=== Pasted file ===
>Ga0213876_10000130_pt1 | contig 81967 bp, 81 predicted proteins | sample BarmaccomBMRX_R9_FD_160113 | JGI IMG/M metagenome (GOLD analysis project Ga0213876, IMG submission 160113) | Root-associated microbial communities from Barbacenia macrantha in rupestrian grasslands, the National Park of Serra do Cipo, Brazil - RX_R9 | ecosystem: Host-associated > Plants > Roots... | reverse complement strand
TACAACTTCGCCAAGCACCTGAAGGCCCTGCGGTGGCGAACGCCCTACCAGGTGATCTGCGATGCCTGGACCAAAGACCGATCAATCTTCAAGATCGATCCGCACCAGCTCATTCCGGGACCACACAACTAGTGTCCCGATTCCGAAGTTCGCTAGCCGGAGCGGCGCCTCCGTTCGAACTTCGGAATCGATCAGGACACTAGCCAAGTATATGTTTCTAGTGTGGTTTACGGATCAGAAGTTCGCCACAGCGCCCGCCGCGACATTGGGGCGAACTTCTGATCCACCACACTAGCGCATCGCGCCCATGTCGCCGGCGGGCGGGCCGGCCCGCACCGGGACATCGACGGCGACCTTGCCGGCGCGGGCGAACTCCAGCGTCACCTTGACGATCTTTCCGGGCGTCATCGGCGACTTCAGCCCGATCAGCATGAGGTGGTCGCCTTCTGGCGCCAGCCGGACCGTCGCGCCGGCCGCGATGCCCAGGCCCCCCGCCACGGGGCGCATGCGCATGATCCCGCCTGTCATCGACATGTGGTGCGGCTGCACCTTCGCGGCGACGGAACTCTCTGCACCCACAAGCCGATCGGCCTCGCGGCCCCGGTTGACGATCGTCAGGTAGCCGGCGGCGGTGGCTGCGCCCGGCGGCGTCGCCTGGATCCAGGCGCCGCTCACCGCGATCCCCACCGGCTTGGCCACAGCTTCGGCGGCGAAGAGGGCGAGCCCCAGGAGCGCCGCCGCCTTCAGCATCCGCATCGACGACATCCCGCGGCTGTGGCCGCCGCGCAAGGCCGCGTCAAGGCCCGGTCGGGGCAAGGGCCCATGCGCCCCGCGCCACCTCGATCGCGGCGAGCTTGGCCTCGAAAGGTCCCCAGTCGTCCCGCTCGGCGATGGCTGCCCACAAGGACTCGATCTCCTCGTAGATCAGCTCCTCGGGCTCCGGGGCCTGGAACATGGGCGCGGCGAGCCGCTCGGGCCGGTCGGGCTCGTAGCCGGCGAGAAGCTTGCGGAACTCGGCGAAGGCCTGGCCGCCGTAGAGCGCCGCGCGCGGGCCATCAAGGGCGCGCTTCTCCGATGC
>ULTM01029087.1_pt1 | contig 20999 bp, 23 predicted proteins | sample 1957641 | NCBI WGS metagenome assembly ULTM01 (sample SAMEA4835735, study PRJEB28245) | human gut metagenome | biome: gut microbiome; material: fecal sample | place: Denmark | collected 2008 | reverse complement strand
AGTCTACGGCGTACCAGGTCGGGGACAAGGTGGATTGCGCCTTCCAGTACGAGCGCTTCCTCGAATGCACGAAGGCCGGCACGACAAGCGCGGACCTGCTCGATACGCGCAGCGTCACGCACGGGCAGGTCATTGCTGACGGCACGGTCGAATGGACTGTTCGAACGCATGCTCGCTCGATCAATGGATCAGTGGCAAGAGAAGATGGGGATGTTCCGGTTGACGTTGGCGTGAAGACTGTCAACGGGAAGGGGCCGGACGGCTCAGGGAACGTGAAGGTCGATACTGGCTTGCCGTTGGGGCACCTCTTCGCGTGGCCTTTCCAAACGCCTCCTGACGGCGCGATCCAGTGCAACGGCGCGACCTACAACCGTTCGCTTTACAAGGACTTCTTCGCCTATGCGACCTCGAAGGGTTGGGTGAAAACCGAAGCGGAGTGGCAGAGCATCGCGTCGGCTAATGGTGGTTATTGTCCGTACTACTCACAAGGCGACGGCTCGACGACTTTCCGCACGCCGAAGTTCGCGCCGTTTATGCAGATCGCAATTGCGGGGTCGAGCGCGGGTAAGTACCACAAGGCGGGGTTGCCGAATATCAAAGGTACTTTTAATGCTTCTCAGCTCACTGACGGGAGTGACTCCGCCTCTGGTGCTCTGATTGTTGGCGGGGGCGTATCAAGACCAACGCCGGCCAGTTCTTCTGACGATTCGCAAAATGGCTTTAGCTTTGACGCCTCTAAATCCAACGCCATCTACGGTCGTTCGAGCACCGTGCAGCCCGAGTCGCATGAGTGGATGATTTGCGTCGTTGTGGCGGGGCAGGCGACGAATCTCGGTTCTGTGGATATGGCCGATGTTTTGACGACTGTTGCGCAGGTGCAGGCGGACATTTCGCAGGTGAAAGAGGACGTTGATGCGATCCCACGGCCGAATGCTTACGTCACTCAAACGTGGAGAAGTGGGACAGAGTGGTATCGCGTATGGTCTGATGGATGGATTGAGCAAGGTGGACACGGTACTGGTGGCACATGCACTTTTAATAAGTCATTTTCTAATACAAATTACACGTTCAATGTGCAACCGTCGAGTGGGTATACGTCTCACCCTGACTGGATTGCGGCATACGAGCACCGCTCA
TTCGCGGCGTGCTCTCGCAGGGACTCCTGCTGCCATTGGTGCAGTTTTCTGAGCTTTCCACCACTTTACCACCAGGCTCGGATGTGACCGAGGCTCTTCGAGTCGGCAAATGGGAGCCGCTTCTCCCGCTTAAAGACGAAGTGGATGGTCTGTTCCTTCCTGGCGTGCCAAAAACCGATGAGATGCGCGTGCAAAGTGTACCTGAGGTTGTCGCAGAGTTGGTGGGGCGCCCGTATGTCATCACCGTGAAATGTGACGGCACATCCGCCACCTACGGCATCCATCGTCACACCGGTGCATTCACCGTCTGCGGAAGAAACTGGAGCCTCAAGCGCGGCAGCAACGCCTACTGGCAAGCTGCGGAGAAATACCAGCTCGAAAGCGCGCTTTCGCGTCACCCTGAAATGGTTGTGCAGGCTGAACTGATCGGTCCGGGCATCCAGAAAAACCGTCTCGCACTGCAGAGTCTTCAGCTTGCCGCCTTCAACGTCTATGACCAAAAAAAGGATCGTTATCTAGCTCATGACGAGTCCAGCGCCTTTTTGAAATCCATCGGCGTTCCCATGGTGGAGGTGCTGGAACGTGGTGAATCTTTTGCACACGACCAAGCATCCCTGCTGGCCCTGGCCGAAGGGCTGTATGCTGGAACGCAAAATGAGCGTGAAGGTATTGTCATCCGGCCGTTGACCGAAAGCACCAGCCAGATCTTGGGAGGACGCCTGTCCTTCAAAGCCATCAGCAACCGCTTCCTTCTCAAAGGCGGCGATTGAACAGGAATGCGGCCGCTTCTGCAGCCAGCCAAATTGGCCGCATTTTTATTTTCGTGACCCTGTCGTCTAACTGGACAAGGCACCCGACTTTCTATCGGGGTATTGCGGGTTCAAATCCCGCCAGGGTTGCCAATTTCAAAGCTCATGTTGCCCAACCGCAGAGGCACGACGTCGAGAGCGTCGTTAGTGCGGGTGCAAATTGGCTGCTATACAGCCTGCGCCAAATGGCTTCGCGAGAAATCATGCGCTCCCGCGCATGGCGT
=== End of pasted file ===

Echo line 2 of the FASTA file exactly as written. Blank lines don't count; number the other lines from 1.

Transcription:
TACAACTTCGCCAAGCACCTGAAGGCCCTGCGGTGGCGAACGCCCTACCAGGTGATCTGCGATGCCTGGACCAAAGACCGATCAATCTTCAAGATCGATCCGCACCAGCTCATTCCGGGACCACACAACTAGTGTCCCGATTCCGAAGTTCGCTAGCCGGAGCGGCGCCTCCGTTCGAACTTCGGAATCGATCAGGACACTAGCCAAGTATATGTTTCTAGTGTGGTTTACGGATCAGAAGTTCGCCACAGCGCCCGCCGCGACATTGGGGCGAACTTCTGATCCACCACACTAGCGCATCGCGCCCATGTCGCCGGCGGGCGGGCCGGCCCGCACCGGGACATCGACGGCGACCTTGCCGGCGCGGGCGAACTCCAGCGTCACCTTGACGATCTTTCCGGGCGTCATCGGCGACTTCAGCCCGATCAGCATGAGGTGGTCGCCTTCTGGCGCCAGCCGGACCGTCGCGCCGGCCGCGATGCCCAGGCCCCCCGCCACGGGGCGCATGCGCATGATCCCGCCTGTCATCGACATGTGGTGCGGCTGCACCTTCGCGGCGACGGAACTCTCTGCACCCACAAGCCGATCGGCCTCGCGGCCCCGGTTGACGATCGTCAGGTAGCCGGCGGCGGTGGCTGCGCCCGGCGGCGTCGCCTGGATCCAGGCGCCGCTCACCGCGATCCCCACCGGCTTGGCCACAGCTTCGGCGGCGAAGAGGGCGAGCCCCAGGAGCGCCGCCGCCTTCAGCATCCGCATCGACGACATCCCGCGGCTGTGGCCGCCGCGCAAGGCCGCGTCAAGGCCCGGTCGGGGCAAGGGCCCATGCGCCCCGCGCCACCTCGATCGCGGCGAGCTTGGCCTCGAAAGGTCCCCAGTCGTCCCGCTCGGCGATGGCTGCCCACAAGGACTCGATCTCCTCGTAGATCAGCTCCTCGGGCTCCGGGGCCTGGAACATGGGCGCGGCGAGCCGCTCGGGCCGGTCGGGCTCGTAGCCGGCGAGAAGCTTGCGGAACTCGGCGAAGGCCTGGCCGCCGTAGAGCGCCGCGCGCGGGCCATCAAGGGCGCGCTTCTCCGATGC